We figured it out.  So will they.

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16 thoughts on “Practical Education

  1. So much to teach and so little time to do it. Each student has needs and yet we cannot handle all. One size does not fit all. Taxes, and so many other topics are baffling. Today I still let others do them for me.

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  2. I completely agree with you. I am currently a college student working on my Bachelors in Business Administration, I can see the need for practical life experience beyond the textbook. I just began a blog about a co-op experience, and felt that you could appreciate what is happening. My classmates and I, as part of our curriculum, work for six months in a real company with real responsibilities. It also gives us an opportunity to see what a desired field would be like from an inside perspective. I love your idea about teaching younger students what to expect, and how to expect life to be like in the real world. If I had this project, I probably would have saved a LOT of time. Thank you for caring.

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  3. I do my husbands and my own taxes. A good understanding of the English language is indeed a big help. In fact, if the people who design our tax forms were better in English our lives would be a lot easier. If you can ‘t understand the tax system you will never know for sure just how badly we are being s—-ed.
    Leslie

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  4. When I had my senior exit interview in college, my advisor asked me if there was anything about my courses that I wish had been different. Having been a double-major, I was close with my advisor, as we were always trying to find ways to make my classes fit together and still get me graduated on time. So I looked at him and said that while I appreciated the Introduction class I had to take my freshman year, which introduced us to various career paths and let us speak with those who had our degree and were working in the field, I would have much preferred a life applications course. Teach me about taxes, about applying to/leaving jobs, about 401k’s, about insurance and wills and all the other things you’re just expected to figure out. THAT is a course that would have been SO much more beneficial for me. It’s so obvious that the need for this kind of course is there, and yet, few are willing to touch on these subjects. Why ON EARTH, in this day and age, should we just expect everyone to figure it out on their own?!? It seems so silly to me.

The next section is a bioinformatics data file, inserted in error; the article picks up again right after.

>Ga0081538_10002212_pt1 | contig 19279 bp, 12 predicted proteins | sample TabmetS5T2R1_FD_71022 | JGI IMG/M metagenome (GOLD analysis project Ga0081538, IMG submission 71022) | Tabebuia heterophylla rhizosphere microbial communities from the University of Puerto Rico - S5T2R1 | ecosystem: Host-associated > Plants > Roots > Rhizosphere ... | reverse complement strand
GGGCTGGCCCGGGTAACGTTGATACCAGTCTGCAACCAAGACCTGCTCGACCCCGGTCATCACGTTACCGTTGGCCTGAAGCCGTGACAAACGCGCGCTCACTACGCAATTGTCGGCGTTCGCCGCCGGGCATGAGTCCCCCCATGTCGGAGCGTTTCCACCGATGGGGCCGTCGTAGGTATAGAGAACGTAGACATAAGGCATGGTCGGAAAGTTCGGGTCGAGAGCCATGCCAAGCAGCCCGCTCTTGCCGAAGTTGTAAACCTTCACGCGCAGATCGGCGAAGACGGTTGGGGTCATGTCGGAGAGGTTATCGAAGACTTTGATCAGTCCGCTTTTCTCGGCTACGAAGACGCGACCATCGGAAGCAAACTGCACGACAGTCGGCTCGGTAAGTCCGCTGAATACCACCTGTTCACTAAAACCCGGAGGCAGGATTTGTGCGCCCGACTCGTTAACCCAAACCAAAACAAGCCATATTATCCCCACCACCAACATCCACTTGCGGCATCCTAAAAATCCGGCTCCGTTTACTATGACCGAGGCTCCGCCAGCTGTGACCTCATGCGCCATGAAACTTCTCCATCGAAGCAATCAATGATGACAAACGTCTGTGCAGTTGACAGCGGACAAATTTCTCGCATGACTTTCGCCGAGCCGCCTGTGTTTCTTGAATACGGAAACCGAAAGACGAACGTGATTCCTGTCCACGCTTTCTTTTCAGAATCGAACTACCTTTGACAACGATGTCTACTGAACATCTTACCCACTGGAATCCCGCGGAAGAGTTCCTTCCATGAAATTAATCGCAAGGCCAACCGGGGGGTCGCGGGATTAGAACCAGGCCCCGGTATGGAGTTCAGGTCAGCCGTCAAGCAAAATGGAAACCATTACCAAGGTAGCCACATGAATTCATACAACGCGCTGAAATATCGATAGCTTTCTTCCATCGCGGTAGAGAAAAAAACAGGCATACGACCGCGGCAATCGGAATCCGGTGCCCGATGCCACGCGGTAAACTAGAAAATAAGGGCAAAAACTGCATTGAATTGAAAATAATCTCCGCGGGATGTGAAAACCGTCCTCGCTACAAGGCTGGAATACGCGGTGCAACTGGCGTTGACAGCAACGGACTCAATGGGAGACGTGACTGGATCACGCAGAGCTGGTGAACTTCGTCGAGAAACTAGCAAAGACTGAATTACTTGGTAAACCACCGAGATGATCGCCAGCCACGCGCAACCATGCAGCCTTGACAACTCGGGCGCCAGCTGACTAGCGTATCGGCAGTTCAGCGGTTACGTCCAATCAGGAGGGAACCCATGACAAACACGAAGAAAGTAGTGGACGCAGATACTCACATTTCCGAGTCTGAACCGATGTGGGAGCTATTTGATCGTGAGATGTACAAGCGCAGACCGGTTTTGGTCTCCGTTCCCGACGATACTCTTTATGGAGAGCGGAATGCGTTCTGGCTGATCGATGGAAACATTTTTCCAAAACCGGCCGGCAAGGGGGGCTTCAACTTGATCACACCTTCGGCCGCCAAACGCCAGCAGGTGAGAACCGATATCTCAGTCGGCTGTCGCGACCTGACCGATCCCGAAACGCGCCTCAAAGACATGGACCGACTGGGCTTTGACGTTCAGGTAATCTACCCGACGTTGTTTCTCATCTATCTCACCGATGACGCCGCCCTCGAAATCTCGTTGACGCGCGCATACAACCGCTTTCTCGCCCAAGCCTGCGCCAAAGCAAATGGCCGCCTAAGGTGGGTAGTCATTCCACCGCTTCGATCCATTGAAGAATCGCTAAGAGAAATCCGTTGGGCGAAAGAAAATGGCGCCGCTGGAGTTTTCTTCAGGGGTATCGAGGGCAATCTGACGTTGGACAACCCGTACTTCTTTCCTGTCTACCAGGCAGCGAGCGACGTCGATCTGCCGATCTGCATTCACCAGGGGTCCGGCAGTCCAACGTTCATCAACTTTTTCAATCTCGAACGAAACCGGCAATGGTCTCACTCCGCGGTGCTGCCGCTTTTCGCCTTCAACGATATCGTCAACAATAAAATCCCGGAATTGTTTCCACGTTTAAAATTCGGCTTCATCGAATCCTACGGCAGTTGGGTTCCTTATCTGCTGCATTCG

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  5. When I taught standard English 12 (before being lovingly thrust into the woes of journalism), I always included a career unit which encompassed the entire process of the job search. We started with the basics of completing an application for Subway (complete with math!), which always surprised me when students did it incorrectly. Students then created a resume and cover letter before dressing up for an “interview” with either me or my collab teacher. We ended with a thank you note, a career research paper, and the completion of a budget using a template. This unit was much more important to my stand level seniors than reading Beowulf or Macbeth (we did that too), and many of them used these skills soon after graduating. Now if only they’d make an English 12 for non-college bound seniors…

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  6. Funny, one of my students mentioned wanting tax info as well. It’s an interesting question, and it does require consideration for sure. I know a lot of schools are moving towards a career academy model where students have more hands-on experience and are able to have more real-world courses and credits.
    There’s a definite perk to assignments that they can see in areas outside of school. The best project my AP students have done all year was a mock trial. I’ve never seen dedication sustained for so long.

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  7. If you fill out your own tax forms, you have to be able to decipher difficult sentences. These sentences appeared in the instructions for filling out Form 990 for 2013. Basically, it was asking me to check either “Yes” or “No” on Line 2 in Part IV. And I quote:

    “Line 2. Answer “Yes,” if any of the following are satisfied.
    A section 501(c)(3) organization met the 331/3% support test of
    the regulations under sections 509(a)(1) and 170(b)(1)(A)(vi),
    checks the box on Schedule A (Form 990 or 990-EZ), Part II,
    line 13, 16a, or 16b, and received from any one contributor,
    during the year, contributions of the greater of $5,000 (in
    money or property) or 2% of the amount on Form 990, Part VIII,
    line 1h. An organization filing Schedule B can limit the
    contributors it reports on Schedule B using this